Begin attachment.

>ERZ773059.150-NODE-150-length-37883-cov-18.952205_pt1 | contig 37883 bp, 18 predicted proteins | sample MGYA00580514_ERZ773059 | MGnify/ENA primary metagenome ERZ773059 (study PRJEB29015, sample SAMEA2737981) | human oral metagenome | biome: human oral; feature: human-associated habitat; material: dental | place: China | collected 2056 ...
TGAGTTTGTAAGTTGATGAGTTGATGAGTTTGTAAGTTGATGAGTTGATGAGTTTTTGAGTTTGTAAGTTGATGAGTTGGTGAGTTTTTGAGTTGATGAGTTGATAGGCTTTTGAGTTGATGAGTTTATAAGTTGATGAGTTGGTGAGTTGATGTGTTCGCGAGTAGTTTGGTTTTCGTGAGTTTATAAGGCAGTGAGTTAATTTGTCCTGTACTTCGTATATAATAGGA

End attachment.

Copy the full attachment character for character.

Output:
>ERZ773059.150-NODE-150-length-37883-cov-18.952205_pt1 | contig 37883 bp, 18 predicted proteins | sample MGYA00580514_ERZ773059 | MGnify/ENA primary metagenome ERZ773059 (study PRJEB29015, sample SAMEA2737981) | human oral metagenome | biome: human oral; feature: human-associated habitat; material: dental | place: China | collected 2056 ...
TGAGTTTGTAAGTTGATGAGTTGATGAGTTTGTAAGTTGATGAGTTGATGAGTTTTTGAGTTTGTAAGTTGATGAGTTGGTGAGTTTTTGAGTTGATGAGTTGATAGGCTTTTGAGTTGATGAGTTTATAAGTTGATGAGTTGGTGAGTTGATGTGTTCGCGAGTAGTTTGGTTTTCGTGAGTTTATAAGGCAGTGAGTTAATTTGTCCTGTACTTCGTATATAATAGGA